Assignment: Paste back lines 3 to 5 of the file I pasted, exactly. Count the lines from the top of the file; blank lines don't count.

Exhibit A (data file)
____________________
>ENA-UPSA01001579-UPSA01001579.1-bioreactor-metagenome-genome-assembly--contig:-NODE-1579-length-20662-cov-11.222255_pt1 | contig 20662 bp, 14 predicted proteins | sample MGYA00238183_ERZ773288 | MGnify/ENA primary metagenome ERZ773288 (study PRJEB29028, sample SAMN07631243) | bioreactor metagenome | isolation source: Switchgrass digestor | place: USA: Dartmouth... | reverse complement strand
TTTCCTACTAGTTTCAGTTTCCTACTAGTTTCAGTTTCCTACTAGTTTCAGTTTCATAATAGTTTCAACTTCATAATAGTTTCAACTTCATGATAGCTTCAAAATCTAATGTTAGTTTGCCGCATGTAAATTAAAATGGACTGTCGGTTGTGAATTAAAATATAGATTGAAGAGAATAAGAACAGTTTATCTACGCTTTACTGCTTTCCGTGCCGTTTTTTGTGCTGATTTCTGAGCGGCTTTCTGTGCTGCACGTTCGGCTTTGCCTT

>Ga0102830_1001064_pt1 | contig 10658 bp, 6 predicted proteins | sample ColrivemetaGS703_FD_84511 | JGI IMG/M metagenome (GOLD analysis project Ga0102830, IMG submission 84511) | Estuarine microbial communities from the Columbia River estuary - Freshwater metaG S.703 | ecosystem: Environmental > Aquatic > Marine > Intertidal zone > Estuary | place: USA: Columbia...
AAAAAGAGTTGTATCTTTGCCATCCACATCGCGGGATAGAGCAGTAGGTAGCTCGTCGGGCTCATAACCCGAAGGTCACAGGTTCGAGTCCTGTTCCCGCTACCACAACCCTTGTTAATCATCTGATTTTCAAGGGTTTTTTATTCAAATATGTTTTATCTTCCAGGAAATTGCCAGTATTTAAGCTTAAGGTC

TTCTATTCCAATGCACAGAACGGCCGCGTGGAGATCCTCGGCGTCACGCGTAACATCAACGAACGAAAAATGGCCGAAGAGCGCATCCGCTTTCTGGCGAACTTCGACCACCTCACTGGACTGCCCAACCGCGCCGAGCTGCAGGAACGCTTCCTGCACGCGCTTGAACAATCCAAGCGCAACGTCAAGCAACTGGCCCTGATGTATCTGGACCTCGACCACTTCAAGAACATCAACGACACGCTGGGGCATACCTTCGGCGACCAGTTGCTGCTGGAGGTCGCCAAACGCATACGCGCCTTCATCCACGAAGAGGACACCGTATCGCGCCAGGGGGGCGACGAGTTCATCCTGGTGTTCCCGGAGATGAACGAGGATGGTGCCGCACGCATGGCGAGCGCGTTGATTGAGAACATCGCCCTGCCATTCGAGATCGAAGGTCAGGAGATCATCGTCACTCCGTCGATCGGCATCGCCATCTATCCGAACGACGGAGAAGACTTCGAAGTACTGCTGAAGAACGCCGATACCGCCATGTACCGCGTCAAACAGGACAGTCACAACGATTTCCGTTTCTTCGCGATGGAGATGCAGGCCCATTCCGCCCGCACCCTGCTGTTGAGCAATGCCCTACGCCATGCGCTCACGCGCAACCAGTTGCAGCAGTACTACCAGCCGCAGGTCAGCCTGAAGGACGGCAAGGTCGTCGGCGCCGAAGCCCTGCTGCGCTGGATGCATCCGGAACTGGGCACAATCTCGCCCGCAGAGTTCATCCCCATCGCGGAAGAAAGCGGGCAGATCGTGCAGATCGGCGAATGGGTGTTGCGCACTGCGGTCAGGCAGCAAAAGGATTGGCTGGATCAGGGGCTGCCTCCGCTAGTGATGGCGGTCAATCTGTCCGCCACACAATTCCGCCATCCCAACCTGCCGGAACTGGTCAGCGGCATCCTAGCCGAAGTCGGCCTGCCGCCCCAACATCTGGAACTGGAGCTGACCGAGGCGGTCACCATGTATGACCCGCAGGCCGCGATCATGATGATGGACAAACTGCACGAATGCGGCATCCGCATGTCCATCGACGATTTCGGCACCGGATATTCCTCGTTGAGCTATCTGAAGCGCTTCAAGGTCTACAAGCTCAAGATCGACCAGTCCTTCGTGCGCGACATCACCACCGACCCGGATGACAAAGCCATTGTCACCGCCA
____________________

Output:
>Ga0102830_1001064_pt1 | contig 10658 bp, 6 predicted proteins | sample ColrivemetaGS703_FD_84511 | JGI IMG/M metagenome (GOLD analysis project Ga0102830, IMG submission 84511) | Estuarine microbial communities from the Columbia River estuary - Freshwater metaG S.703 | ecosystem: Environmental > Aquatic > Marine > Intertidal zone > Estuary | place: USA: Columbia...
AAAAAGAGTTGTATCTTTGCCATCCACATCGCGGGATAGAGCAGTAGGTAGCTCGTCGGGCTCATAACCCGAAGGTCACAGGTTCGAGTCCTGTTCCCGCTACCACAACCCTTGTTAATCATCTGATTTTCAAGGGTTTTTTATTCAAATATGTTTTATCTTCCAGGAAATTGCCAGTATTTAAGCTTAAGGTC

TTCTATTCCAATGCACAGAACGGCCGCGTGGAGATCCTCGGCGTCACGCGTAACATCAACGAACGAAAAATGGCCGAAGAGCGCATCCGCTTTCTGGCGAACTTCGACCACCTCACTGGACTGCCCAACCGCGCCGAGCTGCAGGAACGCTTCCTGCACGCGCTTGAACAATCCAAGCGCAACGTCAAGCAACTGGCCCTGATGTATCTGGACCTCGACCACTTCAAGAACATCAACGACACGCTGGGGCATACCTTCGGCGACCAGTTGCTGCTGGAGGTCGCCAAACGCATACGCGCCTTCATCCACGAAGAGGACACCGTATCGCGCCAGGGGGGCGACGAGTTCATCCTGGTGTTCCCGGAGATGAACGAGGATGGTGCCGCACGCATGGCGAGCGCGTTGATTGAGAACATCGCCCTGCCATTCGAGATCGAAGGTCAGGAGATCATCGTCACTCCGTCGATCGGCATCGCCATCTATCCGAACGACGGAGAAGACTTCGAAGTACTGCTGAAGAACGCCGATACCGCCATGTACCGCGTCAAACAGGACAGTCACAACGATTTCCGTTTCTTCGCGATGGAGATGCAGGCCCATTCCGCCCGCACCCTGCTGTTGAGCAATGCCCTACGCCATGCGCTCACGCGCAACCAGTTGCAGCAGTACTACCAGCCGCAGGTCAGCCTGAAGGACGGCAAGGTCGTCGGCGCCGAAGCCCTGCTGCGCTGGATGCATCCGGAACTGGGCACAATCTCGCCCGCAGAGTTCATCCCCATCGCGGAAGAAAGCGGGCAGATCGTGCAGATCGGCGAATGGGTGTTGCGCACTGCGGTCAGGCAGCAAAAGGATTGGCTGGATCAGGGGCTGCCTCCGCTAGTGATGGCGGTCAATCTGTCCGCCACACAATTCCGCCATCCCAACCTGCCGGAACTGGTCAGCGGCATCCTAGCCGAAGTCGGCCTGCCGCCCCAACATCTGGAACTGGAGCTGACCGAGGCGGTCACCATGTATGACCCGCAGGCCGCGATCATGATGATGGACAAACTGCACGAATGCGGCATCCGCATGTCCATCGACGATTTCGGCACCGGATATTCCTCGTTGAGCTATCTGAAGCGCTTCAAGGTCTACAAGCTCAAGATCGACCAGTCCTTCGTGCGCGACATCACCACCGACCCGGATGACAAAGCCATTGTCACCGCCA